And my 5 tips on how to do it
As someone who now considers herself a part of this “health and wellness movement” for full time work, I am extremely appreciative and grateful of the effort everyone is making to better themselves. It makes my heart happy that we are all finally paying attention to the ingredients that go into our body and the fact that many aspects of our lives can play a role in our health: food, relationships, physical activity, career, and so much more. That being said, it can be extremely overwhelming. I don’t think I’m alone in saying that an overabundance of options actually causes more stress. I notice this in certain aspects of my life, such as picking an outfit to wear or choosing between the thousand fitness studios NYC now fortunately offers, and I’ve chalked it up to potentially being the sheer aspect of FOMO that I continuously find myself struggling with (when will I ever get over this!?). However, I’m starting to notice it in one particular part of my life that I never thought it would affect: my health.
In collaboration with Sweats & Balances
This post is in response to @sweatsandbalances’s question of what the term “balance” means to me. Check out the piece on their site also!
In today’s world, where the health & wellness movement has taken the forefront of attention, it is nearly impossible to read an article or listen to a podcast without hearing the trigger-word “balance”. It is sometimes being used as a filler to umbrella describe feelings, emotions, or situations that one struggles to fully explain. Some may use the term balance to describe having a kale smoothie for breakfast and a cheeseburger for lunch, or to kick ass in Soul Cycle class one day and then veg out on the couch the next. The term has almost become a noun we use to justify our actions; “hey, it’s all about balance, right?”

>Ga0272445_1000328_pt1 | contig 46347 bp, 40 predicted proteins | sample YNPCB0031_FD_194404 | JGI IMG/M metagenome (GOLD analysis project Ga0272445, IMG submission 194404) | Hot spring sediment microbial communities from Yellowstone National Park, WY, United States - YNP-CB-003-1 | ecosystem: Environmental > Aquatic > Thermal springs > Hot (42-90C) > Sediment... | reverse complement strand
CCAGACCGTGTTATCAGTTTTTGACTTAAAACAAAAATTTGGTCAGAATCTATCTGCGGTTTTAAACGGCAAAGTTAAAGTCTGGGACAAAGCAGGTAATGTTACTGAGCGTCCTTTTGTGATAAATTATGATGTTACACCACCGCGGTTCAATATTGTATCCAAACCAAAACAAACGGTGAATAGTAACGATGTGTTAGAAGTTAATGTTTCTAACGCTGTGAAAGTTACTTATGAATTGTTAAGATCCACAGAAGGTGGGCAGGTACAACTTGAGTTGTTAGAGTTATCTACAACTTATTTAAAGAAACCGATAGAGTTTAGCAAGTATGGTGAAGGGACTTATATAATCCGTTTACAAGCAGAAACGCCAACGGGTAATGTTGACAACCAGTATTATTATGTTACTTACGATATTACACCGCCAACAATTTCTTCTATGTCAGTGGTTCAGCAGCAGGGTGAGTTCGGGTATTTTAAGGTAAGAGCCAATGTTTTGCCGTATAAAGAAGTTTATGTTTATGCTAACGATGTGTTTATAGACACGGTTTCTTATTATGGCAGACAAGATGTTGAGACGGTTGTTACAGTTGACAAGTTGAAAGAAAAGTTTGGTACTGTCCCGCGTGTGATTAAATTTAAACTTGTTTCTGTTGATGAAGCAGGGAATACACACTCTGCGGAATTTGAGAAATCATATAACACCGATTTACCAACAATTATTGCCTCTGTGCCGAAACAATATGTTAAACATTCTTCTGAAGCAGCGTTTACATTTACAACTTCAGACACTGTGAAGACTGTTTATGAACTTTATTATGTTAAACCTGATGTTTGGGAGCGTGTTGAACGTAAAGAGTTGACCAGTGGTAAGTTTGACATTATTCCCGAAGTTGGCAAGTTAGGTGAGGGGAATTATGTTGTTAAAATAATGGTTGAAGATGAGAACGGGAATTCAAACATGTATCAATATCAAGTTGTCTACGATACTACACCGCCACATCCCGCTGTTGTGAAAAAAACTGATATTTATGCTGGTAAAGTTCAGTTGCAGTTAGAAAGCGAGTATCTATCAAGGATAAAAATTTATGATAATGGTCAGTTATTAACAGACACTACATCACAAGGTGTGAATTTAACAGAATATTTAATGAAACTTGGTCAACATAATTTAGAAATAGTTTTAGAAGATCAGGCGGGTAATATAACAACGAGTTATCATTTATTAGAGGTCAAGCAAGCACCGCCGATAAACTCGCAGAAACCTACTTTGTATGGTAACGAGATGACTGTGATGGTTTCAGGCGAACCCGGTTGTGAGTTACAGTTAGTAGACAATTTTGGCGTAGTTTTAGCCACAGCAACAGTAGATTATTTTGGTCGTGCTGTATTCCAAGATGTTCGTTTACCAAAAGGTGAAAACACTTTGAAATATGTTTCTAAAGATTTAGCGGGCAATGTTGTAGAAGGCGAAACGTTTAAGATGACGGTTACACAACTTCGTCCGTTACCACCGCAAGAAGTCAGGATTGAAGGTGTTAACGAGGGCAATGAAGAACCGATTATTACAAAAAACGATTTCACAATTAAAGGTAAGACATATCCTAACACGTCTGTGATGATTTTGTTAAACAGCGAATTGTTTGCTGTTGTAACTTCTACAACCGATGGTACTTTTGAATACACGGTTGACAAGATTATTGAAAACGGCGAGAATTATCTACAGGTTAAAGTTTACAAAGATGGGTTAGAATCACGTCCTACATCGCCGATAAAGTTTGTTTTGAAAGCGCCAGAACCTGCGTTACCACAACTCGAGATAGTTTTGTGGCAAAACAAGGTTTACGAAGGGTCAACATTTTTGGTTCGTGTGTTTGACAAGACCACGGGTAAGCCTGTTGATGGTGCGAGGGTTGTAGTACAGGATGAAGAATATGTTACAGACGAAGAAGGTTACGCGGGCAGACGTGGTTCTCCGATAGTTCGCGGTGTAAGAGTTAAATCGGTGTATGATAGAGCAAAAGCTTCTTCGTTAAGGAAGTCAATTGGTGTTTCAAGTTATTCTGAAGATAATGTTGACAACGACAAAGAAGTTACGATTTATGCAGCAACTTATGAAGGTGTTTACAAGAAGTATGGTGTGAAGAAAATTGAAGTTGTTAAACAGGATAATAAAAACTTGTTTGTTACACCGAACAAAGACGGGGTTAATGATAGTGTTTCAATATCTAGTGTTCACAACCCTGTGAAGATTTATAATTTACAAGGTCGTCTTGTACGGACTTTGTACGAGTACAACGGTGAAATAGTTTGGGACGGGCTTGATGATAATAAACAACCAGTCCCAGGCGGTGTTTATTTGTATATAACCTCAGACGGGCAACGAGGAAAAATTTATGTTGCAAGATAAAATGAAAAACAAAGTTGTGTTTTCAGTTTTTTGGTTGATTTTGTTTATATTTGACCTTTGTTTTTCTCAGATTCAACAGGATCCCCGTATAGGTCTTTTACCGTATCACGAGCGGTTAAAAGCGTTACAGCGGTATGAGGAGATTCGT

Hands down, the most memorable and remarkable college course I took was “Women in the US Criminal Justice System” my senior year. The class took place in the recreational center of the local prison in our college town. Yes, you read that correctly; the course met once a week for 3 hours in the women’s minimum-security section of the correctional facility. No, we were not teaching the inmates, we were all, in fact, students. When we entered the so-called “classroom”, we were all equals; the college students referred to as “outside students” and the women living in the jail referred to as “inside students”, never once using the word “inmate” or “prisoner”. (I know you’re probably wondering right now why the heck I am telling you about this class in a blog post promised to discuss quitting my job on Wall Street to pursue my passion in the kitchen, but stick with me here.) At the end of the semester we were required to write a paper reflecting on what we learned from this experience. As incredibly moving this course was for me, and as much as I learned about the criminal justice system, I walked away from our last session with the realization that the inside and outside students all shared one thing: the fear of the unknown.